Driving to Corfu

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For most, the journey really starts in France - either Calais (Eurotunnel / Ferry) or Dunkirk (Ferry).  It is also possible to get an overnight ferry down from the north of England to the Netherlands, although this can be affected by bad weather in the North Sea (as can the Dover ferries of course!) at the time of year when we travel. There are additional options if you travel from the south west of England, but these are not covered here as we have not used these services.   After a four hour delay for bad weather in the first year we drove, we now use only EuroTunnel after driving down from Manchester.

There are three primary routes thereafter that we have used - France / Switzerland / Italy, France / Belgium / Germany / Austria / Italy and France / Italy

Although it is feasible to do most of the journey overland (by travelling down through Slovenia, Croatia, etc., -- see below for more thoughts on this), most people who drive will take the ferry from one of the main Italian ports - Venice, Ancona, Bari or Brindisi. That said, an increasing number of people are doing the overland route as ferry prices increase and timekeeping gets poorer. The ferry companies have changed their routes several times recently so, particularly outside of the July / August period, the ferries no longer stop at Corfu and you therefore need to use Igoumenitsa on the Greek mainland (which has plentiful connections to Corfu).  Which Italian port you use will often depend on how the sailing and arrival times "work" for you. You need to bear in mind that advertised arrival times are actually the time that the ferry should reach the outer walls of the port and are not the docking time.   It can also take several hours to get off the ferry and clear the dockyard after docking (particularly at busy times in the summer), so you need to take this in to account when planning your onward journey.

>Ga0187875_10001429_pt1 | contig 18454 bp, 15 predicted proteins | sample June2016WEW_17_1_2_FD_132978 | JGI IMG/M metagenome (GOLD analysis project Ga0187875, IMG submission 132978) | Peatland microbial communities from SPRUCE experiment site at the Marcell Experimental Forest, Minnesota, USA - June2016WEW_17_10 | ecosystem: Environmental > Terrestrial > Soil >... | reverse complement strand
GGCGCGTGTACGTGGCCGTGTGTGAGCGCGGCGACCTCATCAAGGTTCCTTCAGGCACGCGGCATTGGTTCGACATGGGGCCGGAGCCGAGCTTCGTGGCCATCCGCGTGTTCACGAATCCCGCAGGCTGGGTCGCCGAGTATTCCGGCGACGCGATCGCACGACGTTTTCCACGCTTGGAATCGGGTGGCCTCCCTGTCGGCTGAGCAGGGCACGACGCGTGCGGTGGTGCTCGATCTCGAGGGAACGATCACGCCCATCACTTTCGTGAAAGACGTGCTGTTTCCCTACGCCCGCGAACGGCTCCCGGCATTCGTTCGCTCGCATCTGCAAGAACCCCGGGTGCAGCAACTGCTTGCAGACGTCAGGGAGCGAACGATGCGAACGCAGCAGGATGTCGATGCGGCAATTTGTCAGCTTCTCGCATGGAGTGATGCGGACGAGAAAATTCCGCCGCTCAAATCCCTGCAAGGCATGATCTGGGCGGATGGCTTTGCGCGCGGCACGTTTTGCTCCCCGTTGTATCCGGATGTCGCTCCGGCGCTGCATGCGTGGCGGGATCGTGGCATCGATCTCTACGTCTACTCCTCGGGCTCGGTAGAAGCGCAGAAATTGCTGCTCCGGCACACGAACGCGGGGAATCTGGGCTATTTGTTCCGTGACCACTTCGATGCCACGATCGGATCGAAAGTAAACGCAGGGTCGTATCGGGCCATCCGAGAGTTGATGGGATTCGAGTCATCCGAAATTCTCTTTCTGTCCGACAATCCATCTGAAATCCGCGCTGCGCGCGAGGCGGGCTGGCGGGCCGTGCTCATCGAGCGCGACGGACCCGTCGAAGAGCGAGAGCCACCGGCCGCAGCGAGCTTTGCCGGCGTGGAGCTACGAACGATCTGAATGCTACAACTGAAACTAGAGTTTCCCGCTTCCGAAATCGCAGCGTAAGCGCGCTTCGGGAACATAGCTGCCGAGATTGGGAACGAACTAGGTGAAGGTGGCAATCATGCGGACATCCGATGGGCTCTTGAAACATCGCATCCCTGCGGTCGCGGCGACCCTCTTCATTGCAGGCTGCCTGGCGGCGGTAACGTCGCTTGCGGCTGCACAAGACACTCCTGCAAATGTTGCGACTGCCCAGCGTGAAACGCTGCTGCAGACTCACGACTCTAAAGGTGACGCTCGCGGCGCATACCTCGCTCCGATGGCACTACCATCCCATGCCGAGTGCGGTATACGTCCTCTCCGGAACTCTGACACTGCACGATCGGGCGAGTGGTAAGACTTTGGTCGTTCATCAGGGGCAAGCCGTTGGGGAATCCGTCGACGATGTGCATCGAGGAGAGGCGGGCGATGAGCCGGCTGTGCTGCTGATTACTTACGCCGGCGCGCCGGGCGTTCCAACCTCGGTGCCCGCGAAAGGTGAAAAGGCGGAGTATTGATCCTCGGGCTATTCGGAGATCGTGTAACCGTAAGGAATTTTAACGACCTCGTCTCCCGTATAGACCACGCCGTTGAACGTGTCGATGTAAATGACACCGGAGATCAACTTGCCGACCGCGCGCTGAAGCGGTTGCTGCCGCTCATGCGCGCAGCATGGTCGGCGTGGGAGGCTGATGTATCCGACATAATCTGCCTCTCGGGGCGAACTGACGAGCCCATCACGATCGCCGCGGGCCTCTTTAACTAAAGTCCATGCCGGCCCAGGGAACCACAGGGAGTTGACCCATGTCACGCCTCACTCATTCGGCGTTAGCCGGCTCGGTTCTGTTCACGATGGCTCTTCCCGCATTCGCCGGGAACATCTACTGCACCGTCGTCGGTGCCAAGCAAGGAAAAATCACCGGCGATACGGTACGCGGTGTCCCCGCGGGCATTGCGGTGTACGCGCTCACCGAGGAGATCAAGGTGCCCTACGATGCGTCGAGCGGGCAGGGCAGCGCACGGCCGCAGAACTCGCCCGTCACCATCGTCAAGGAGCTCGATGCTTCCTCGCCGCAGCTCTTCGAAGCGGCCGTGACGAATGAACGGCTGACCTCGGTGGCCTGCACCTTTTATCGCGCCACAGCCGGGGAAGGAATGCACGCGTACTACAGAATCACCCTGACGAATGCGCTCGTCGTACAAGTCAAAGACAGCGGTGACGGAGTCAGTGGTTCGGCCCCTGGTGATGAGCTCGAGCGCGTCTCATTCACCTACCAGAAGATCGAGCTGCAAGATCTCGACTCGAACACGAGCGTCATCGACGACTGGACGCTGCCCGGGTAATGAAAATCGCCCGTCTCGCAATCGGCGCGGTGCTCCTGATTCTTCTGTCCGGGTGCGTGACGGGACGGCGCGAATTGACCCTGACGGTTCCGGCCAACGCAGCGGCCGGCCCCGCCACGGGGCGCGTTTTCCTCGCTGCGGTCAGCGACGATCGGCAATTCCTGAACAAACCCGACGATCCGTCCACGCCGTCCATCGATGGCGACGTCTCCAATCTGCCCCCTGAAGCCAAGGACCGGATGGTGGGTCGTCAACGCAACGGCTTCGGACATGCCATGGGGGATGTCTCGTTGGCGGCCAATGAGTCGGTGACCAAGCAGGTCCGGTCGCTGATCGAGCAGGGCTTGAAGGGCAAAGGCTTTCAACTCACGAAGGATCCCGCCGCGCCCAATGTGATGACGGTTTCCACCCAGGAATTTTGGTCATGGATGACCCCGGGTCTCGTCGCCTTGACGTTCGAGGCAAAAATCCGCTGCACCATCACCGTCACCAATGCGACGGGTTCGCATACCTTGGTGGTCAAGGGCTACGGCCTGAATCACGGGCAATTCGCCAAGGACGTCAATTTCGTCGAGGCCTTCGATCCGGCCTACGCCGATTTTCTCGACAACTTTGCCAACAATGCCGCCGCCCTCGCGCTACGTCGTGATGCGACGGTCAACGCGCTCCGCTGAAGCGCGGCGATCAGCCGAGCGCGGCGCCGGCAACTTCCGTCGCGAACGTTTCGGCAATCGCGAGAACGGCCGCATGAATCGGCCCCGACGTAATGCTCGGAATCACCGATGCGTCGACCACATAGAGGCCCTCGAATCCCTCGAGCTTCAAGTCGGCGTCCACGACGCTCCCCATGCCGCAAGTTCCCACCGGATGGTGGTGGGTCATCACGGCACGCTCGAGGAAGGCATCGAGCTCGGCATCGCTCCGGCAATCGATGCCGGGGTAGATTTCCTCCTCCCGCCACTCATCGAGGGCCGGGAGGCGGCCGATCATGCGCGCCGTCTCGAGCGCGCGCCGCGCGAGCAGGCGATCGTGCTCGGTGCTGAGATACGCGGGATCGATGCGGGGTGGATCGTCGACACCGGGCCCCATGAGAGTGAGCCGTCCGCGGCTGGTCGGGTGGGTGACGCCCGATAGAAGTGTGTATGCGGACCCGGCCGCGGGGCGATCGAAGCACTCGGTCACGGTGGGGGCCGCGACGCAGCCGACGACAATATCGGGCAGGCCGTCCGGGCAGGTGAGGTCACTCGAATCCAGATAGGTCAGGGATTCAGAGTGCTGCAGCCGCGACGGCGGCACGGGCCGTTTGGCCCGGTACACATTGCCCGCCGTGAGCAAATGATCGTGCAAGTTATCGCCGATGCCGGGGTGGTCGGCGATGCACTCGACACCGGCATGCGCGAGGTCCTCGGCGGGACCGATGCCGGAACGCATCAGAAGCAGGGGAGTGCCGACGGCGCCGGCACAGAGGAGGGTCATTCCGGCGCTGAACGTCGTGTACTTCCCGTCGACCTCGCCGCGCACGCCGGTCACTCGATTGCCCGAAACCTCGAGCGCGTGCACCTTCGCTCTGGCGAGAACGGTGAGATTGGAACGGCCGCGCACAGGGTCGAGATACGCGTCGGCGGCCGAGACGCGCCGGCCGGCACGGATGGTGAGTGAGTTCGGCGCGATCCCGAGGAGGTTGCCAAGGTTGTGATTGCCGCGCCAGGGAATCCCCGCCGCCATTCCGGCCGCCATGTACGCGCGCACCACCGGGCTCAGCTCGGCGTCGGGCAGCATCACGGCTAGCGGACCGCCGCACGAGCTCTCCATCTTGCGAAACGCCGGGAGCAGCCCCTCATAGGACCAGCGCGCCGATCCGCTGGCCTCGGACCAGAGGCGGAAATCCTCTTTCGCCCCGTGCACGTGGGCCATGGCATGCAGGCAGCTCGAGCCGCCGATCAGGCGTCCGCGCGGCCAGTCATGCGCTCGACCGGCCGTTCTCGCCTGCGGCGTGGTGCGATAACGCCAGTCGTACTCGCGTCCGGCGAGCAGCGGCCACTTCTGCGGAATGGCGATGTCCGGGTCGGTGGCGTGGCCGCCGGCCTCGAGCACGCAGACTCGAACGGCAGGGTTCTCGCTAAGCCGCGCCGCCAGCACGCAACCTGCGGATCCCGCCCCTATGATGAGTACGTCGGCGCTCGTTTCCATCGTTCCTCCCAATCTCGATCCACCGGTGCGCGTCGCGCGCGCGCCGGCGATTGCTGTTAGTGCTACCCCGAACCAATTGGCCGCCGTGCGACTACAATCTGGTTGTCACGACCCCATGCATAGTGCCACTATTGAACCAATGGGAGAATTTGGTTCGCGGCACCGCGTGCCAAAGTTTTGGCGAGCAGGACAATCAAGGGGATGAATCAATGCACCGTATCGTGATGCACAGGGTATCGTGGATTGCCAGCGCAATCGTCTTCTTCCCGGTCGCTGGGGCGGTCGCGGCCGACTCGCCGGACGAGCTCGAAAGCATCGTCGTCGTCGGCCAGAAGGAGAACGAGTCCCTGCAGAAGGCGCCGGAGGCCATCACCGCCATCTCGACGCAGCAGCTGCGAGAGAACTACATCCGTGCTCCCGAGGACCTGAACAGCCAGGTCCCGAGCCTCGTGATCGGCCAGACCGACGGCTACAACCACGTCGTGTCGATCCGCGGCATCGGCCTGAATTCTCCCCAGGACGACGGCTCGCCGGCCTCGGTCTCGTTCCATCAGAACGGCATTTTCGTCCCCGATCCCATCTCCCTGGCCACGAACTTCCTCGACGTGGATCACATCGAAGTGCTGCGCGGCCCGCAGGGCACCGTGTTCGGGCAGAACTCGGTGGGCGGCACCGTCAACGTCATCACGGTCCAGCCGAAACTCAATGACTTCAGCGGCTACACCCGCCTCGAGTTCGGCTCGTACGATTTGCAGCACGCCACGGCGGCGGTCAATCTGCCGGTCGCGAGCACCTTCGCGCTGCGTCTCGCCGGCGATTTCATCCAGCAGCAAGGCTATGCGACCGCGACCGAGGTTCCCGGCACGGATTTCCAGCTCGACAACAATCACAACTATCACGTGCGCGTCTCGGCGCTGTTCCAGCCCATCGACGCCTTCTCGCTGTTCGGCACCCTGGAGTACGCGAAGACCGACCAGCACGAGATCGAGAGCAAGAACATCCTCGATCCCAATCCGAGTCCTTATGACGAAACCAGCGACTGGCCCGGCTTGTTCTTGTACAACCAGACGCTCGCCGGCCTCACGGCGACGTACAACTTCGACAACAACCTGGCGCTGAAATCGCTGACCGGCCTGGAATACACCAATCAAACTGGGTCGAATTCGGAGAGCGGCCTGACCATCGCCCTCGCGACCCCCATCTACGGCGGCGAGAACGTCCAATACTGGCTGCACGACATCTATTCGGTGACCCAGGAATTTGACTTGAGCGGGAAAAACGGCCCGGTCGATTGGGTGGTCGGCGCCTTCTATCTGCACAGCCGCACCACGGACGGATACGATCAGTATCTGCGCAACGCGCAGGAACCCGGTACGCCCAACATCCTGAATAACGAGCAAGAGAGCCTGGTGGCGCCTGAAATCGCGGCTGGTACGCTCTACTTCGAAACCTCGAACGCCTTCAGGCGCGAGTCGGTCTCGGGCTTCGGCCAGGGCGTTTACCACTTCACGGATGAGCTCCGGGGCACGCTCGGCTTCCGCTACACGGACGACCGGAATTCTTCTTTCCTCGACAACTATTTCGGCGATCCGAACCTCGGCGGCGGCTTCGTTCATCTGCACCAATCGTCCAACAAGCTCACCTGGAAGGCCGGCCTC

We used Venice for a number of years until we were held outside the Grand Canal for eleven hours in November 2011 due to fog (two weeks later there was a thirty six hour delay) - we subsequently used Ancona which only adds around 170Km to our road journey but does not suffer the same sort of delays, and the sailing time is also quite a bit shorter although in 2021 one of the shipping companies started using smaller / slower ferries and the journey times have been extended by 3-4 hours (from 16 to 20 hours).  The crossing from Bari is normally around 9-10 hours.

Since we last used the Venice route, the port has changed such that the ferries no longer have to use the Grand Canal and now dock on the mainland, which in theory makes the driving process easier as it will no longer require a drive across the Causeway from the mainland in to Venice.   However, in our view the shorter journey time on the Igoumenitsa / Ancona route still makes Ancona our favoured port. 

It is also possible to drive down through Italy to pick up a ferry in Bari or Brindisi - these ferry routes are much shorter (and cheaper).  We used Bari for the first time in October 2021 as an experiment travelling from Igoumenitsa (more details can be found on the "Drive to England" page), and again in January 2022 (travelling to Igoumenitsa).

The impact of the UK leaving the European Union when travelling in to France from the UK appears to have had minimal impact other than limits on Duty Free and also possible import taxes on items you carry.  Neither of these were an issue to us when we travelled in January 2022.   Once in France there were no changes to regulations, although the entry in to / departure from Switzerland (if using that route) has not, as far as we are aware, been documented yet.